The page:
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Will a Bipartisan Coalition Restrict Public Safety Unions?

During the effort to curb collective bargaining rights for public employees in Wisconsin, Gov. Scott Walker suggested the exemption for public safety employees was necessary to avoid the possibility of a strike by “first responders.” The real reason may have been a political calculation; restricting the bargaining rights of all public employees including public safety could have triggered a losing battle. Cynics may argue that Walker, and other Republicans – from Ohio to Orange County – have stood on principle against public employee unions in general, but exempted public safety unions in particular since they tend to be heavier contributors to Republican political campaigns.

Fortunately, public sector union reform is something even Democrats are realizing is essential if governments are going to get budgets under control, implement labor-saving new technologies, reform public education, and have funds left over to rebuild and upgrade infrastructure.

Now a Democratic Senator in Wisconsin, Tim Carpenter, has picked up where Gov. Walker left off. An article in the Wisconsin Reporter entitled “Police union says Dem proposal on collective bargaining is retaliation,” describes Carpenter’s “Act 10 Equity” legislation that would “expand the state’s controversial restrictions on collective bargaining to the two sectors spared from the new law more than two years ago.”

Again, a cynic might suggest this is indeed retaliation – if those liberal teachers unions are going to be restricted, so should those conservative police unions. But if conservatives truly adhere to the fundamental principles of limited government and individual freedoms, it is the right thing to do.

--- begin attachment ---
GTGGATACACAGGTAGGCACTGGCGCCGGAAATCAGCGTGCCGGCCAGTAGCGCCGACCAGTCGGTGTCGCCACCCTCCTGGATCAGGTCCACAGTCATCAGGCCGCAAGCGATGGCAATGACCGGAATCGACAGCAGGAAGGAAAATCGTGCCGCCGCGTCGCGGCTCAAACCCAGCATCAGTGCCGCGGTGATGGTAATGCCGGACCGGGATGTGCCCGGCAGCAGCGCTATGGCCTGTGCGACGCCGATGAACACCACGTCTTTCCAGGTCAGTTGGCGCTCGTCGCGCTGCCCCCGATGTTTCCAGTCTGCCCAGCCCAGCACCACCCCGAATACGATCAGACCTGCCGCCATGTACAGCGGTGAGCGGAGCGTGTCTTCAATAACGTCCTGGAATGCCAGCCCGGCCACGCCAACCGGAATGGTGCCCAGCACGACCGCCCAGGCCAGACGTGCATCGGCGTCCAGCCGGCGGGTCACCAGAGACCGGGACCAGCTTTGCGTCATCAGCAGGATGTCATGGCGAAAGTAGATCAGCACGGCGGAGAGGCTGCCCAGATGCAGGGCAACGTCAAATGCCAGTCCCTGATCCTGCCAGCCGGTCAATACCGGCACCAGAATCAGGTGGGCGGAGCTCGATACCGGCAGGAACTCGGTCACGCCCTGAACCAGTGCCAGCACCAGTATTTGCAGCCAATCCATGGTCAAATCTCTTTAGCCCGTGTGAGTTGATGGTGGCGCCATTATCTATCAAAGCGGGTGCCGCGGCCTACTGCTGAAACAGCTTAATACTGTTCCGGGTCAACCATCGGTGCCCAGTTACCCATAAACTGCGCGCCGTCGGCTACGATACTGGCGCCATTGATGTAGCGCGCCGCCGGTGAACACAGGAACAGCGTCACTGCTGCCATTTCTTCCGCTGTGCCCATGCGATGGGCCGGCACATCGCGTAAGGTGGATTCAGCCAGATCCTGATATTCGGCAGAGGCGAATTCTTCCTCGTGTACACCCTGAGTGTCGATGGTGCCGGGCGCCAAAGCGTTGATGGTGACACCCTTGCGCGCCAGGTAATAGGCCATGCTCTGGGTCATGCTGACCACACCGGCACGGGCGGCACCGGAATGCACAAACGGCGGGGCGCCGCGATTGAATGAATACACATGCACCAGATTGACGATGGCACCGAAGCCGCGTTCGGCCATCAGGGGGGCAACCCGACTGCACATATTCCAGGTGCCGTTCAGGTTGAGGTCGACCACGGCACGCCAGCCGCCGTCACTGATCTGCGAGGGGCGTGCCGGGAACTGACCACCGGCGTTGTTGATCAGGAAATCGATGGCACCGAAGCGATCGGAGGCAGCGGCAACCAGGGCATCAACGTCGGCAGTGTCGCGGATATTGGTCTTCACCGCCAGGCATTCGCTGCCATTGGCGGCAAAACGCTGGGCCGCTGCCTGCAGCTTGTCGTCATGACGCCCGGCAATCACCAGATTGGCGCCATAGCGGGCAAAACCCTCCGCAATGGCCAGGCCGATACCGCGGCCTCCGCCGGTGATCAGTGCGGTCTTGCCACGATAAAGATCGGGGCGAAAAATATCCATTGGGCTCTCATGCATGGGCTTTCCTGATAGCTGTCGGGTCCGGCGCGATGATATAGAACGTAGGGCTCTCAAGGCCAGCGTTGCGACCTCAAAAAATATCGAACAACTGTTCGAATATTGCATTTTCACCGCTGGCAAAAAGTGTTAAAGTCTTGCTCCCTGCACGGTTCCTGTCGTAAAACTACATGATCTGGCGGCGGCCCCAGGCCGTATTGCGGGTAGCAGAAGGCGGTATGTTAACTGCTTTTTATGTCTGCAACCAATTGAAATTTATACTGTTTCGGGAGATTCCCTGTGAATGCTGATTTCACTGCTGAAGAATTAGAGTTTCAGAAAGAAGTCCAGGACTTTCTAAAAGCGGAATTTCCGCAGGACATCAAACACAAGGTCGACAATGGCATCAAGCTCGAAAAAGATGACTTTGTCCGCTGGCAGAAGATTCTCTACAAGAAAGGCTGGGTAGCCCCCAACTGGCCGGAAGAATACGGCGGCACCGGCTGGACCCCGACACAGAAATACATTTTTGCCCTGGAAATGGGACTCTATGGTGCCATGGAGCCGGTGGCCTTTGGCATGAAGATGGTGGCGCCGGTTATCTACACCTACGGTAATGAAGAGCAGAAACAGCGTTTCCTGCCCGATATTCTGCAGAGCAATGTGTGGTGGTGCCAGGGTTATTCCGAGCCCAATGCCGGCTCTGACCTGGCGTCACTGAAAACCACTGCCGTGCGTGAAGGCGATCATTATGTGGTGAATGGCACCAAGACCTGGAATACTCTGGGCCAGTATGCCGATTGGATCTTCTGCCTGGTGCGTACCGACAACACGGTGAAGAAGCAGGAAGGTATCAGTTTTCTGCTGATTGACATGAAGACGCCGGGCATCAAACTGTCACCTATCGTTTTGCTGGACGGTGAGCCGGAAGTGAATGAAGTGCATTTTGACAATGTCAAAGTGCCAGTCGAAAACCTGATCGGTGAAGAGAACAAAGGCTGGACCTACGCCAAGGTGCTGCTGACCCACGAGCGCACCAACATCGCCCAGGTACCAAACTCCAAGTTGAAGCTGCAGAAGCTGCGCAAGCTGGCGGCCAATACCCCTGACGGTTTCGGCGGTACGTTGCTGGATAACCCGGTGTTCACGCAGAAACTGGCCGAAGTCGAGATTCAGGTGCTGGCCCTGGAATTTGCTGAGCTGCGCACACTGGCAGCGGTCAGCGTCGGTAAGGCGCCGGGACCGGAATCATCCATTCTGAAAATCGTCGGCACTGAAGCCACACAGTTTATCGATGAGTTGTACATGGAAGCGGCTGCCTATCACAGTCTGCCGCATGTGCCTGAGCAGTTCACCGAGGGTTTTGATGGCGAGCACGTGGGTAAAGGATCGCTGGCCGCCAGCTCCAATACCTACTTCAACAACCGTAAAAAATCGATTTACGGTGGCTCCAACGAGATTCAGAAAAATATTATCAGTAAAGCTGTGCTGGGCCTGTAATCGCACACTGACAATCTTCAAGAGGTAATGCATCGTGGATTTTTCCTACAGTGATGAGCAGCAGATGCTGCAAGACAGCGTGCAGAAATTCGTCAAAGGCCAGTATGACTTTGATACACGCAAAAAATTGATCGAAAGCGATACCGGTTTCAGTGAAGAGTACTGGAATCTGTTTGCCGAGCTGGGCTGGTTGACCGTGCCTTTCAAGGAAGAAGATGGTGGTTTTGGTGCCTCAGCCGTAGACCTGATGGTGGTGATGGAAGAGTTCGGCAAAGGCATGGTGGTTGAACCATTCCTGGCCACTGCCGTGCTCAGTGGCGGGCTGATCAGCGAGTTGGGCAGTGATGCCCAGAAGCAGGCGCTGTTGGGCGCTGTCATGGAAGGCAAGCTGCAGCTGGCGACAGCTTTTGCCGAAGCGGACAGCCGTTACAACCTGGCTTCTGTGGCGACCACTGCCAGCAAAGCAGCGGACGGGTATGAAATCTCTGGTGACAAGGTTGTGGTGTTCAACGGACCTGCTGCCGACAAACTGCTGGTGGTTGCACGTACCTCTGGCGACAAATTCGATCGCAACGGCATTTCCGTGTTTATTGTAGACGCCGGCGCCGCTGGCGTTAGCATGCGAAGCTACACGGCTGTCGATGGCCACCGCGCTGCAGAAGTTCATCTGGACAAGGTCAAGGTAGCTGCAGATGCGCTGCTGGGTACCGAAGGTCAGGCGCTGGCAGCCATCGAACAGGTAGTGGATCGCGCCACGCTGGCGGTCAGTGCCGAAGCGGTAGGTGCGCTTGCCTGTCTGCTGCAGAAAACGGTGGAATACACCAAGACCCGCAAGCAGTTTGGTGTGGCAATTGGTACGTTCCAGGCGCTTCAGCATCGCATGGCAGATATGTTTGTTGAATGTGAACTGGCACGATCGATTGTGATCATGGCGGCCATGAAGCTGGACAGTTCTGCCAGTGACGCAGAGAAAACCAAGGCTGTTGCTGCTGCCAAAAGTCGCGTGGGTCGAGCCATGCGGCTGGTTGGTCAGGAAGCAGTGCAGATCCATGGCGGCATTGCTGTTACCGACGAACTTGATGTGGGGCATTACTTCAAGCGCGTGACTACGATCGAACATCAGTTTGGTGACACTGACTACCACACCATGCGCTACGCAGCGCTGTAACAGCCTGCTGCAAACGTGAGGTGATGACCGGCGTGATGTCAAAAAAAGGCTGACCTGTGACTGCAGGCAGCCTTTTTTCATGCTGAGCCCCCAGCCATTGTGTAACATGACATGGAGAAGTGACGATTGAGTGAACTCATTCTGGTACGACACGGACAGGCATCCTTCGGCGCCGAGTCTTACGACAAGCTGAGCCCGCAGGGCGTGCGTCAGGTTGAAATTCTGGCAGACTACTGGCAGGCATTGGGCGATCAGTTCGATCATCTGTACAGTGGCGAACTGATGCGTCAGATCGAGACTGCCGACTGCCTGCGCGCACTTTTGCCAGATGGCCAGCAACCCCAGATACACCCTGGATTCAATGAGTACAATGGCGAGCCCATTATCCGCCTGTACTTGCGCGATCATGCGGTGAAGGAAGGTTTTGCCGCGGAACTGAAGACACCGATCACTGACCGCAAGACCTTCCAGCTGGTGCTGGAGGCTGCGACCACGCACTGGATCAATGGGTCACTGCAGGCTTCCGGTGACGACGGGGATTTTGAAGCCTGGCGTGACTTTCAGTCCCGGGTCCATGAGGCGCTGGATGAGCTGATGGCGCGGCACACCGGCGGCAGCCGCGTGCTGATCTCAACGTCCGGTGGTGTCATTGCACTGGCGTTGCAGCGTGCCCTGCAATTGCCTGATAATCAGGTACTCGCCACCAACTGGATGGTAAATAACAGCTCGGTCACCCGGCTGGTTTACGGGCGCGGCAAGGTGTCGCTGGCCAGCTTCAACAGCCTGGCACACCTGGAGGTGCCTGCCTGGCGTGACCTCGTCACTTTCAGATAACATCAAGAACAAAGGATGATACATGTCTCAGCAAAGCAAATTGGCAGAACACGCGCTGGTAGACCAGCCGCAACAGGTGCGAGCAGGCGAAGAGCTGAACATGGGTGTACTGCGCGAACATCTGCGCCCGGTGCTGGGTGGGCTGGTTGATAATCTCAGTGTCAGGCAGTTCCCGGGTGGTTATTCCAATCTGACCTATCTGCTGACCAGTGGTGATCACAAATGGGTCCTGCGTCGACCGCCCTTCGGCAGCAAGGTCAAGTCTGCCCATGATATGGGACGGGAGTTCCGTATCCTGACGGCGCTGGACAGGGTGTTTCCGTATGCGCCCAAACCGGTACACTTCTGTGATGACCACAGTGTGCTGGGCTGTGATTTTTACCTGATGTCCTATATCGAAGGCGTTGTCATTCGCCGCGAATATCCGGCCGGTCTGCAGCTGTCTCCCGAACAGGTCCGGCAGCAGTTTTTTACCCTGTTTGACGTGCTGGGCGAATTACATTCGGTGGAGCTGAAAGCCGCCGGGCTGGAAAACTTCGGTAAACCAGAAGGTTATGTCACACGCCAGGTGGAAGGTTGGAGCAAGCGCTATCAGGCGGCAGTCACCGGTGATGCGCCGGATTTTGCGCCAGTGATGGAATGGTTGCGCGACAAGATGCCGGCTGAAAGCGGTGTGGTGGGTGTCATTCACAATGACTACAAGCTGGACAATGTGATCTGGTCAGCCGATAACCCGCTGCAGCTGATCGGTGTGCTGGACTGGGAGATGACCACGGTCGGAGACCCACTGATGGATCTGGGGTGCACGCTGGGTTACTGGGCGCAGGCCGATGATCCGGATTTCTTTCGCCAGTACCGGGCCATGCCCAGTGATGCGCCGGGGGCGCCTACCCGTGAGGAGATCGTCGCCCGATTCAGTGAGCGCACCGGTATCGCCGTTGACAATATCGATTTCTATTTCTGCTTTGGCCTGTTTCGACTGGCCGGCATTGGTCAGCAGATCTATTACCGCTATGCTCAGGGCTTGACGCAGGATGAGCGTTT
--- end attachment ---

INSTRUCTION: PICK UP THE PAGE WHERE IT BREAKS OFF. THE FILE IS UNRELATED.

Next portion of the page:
With all public employee unions, the more restrictions on property rights or personal freedoms there are, the more public employees are needed to enforce them. Public employee unions are intrinsically in favor of bigger government and less freedom because that is how they serve their members and build their organizations. Even if public employee unions were banned entirely, public employees would still be extremely active and influential in politics, because their livelyhoods are intimately affected by public policy.

This conflict of interests – the fact that a bigger, more intrusive government serves the interests of government employees but does not necessarily serve the interests of private citizens – is magnified in the case of public safety unions. As noted in an earlier editorial “How Public Sector Unions Skew America’s Public Safety and National Security Agenda,” as we enter an era of ubiquitous surveillance and automated law-enforcement tactics, it is vital that civil libertarians on both sides of the political spectrum recognize that government unions have a vested interest in expanding the size and the powers of government.

There are compelling reasons why law enforcement is more challenging that it has ever been. The globalization of crime, the emergence of cyber-crime, asymmetric terror threats and cultural upheaval, all combine to require police work of unprecedented scope and sophistication. But how we maintain the precarious balance between security and liberty should be a discussion that isn’t preempted by public safety unions whose primary agenda is to increase the payroll and power of their agencies. In Wisconsin, for example, they will still wield tremendous political influence even if their unions are subjected to the same restrictions as unions representing other public employees.

Governor Walker has recently opened the door to completing the work he started. As reported last week in Wisconsin Public Radio News and the Huffington Post, he said “state Republicans might expand the state’s controversial restrictions on collective bargaining to the two sectors spared from the new law more than two years ago.”

If Walker decides to try to finish the job, he may encounter resistance from Republicans who lack the courage of their convictions because they need to accept political contributions from public safety unions. But Walker may find unexpected support from Democrats.